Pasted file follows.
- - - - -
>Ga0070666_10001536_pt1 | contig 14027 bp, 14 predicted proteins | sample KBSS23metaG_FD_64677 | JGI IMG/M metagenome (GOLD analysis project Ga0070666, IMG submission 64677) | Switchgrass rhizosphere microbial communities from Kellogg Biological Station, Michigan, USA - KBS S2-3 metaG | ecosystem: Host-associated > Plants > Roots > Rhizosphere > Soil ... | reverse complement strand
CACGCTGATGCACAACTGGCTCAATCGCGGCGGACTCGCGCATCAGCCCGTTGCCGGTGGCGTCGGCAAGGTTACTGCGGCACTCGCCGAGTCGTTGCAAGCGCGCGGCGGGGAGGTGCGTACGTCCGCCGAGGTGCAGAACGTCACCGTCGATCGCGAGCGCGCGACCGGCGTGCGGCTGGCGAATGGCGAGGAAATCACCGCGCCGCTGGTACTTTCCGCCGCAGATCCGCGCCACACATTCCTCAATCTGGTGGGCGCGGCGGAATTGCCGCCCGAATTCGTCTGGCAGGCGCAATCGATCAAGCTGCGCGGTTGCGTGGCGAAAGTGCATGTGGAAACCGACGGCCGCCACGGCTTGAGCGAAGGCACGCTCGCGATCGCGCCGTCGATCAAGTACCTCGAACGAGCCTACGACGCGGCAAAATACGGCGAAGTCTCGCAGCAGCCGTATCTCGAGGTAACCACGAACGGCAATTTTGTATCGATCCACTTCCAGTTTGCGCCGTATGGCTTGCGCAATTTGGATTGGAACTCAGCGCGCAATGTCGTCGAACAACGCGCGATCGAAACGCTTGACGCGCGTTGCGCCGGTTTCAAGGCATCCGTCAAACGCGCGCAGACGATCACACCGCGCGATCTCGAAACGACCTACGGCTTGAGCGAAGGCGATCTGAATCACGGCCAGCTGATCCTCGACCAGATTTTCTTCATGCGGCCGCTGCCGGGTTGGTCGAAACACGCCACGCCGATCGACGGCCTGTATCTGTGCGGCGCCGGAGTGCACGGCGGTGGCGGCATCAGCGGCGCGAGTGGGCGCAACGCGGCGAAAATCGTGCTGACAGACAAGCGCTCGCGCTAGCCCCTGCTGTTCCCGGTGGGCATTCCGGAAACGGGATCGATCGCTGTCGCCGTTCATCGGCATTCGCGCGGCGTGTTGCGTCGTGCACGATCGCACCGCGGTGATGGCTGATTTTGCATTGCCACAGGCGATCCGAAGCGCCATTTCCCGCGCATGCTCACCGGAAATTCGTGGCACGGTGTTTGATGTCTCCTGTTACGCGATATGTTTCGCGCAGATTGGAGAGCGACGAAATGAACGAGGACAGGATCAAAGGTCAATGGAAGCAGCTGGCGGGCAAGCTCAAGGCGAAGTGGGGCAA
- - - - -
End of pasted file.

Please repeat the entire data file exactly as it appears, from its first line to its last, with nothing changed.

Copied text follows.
>Ga0070666_10001536_pt1 | contig 14027 bp, 14 predicted proteins | sample KBSS23metaG_FD_64677 | JGI IMG/M metagenome (GOLD analysis project Ga0070666, IMG submission 64677) | Switchgrass rhizosphere microbial communities from Kellogg Biological Station, Michigan, USA - KBS S2-3 metaG | ecosystem: Host-associated > Plants > Roots > Rhizosphere > Soil ... | reverse complement strand
CACGCTGATGCACAACTGGCTCAATCGCGGCGGACTCGCGCATCAGCCCGTTGCCGGTGGCGTCGGCAAGGTTACTGCGGCACTCGCCGAGTCGTTGCAAGCGCGCGGCGGGGAGGTGCGTACGTCCGCCGAGGTGCAGAACGTCACCGTCGATCGCGAGCGCGCGACCGGCGTGCGGCTGGCGAATGGCGAGGAAATCACCGCGCCGCTGGTACTTTCCGCCGCAGATCCGCGCCACACATTCCTCAATCTGGTGGGCGCGGCGGAATTGCCGCCCGAATTCGTCTGGCAGGCGCAATCGATCAAGCTGCGCGGTTGCGTGGCGAAAGTGCATGTGGAAACCGACGGCCGCCACGGCTTGAGCGAAGGCACGCTCGCGATCGCGCCGTCGATCAAGTACCTCGAACGAGCCTACGACGCGGCAAAATACGGCGAAGTCTCGCAGCAGCCGTATCTCGAGGTAACCACGAACGGCAATTTTGTATCGATCCACTTCCAGTTTGCGCCGTATGGCTTGCGCAATTTGGATTGGAACTCAGCGCGCAATGTCGTCGAACAACGCGCGATCGAAACGCTTGACGCGCGTTGCGCCGGTTTCAAGGCATCCGTCAAACGCGCGCAGACGATCACACCGCGCGATCTCGAAACGACCTACGGCTTGAGCGAAGGCGATCTGAATCACGGCCAGCTGATCCTCGACCAGATTTTCTTCATGCGGCCGCTGCCGGGTTGGTCGAAACACGCCACGCCGATCGACGGCCTGTATCTGTGCGGCGCCGGAGTGCACGGCGGTGGCGGCATCAGCGGCGCGAGTGGGCGCAACGCGGCGAAAATCGTGCTGACAGACAAGCGCTCGCGCTAGCCCCTGCTGTTCCCGGTGGGCATTCCGGAAACGGGATCGATCGCTGTCGCCGTTCATCGGCATTCGCGCGGCGTGTTGCGTCGTGCACGATCGCACCGCGGTGATGGCTGATTTTGCATTGCCACAGGCGATCCGAAGCGCCATTTCCCGCGCATGCTCACCGGAAATTCGTGGCACGGTGTTTGATGTCTCCTGTTACGCGATATGTTTCGCGCAGATTGGAGAGCGACGAAATGAACGAGGACAGGATCAAAGGTCAATGGAAGCAGCTGGCGGGCAAGCTCAAGGCGAAGTGGGGCAA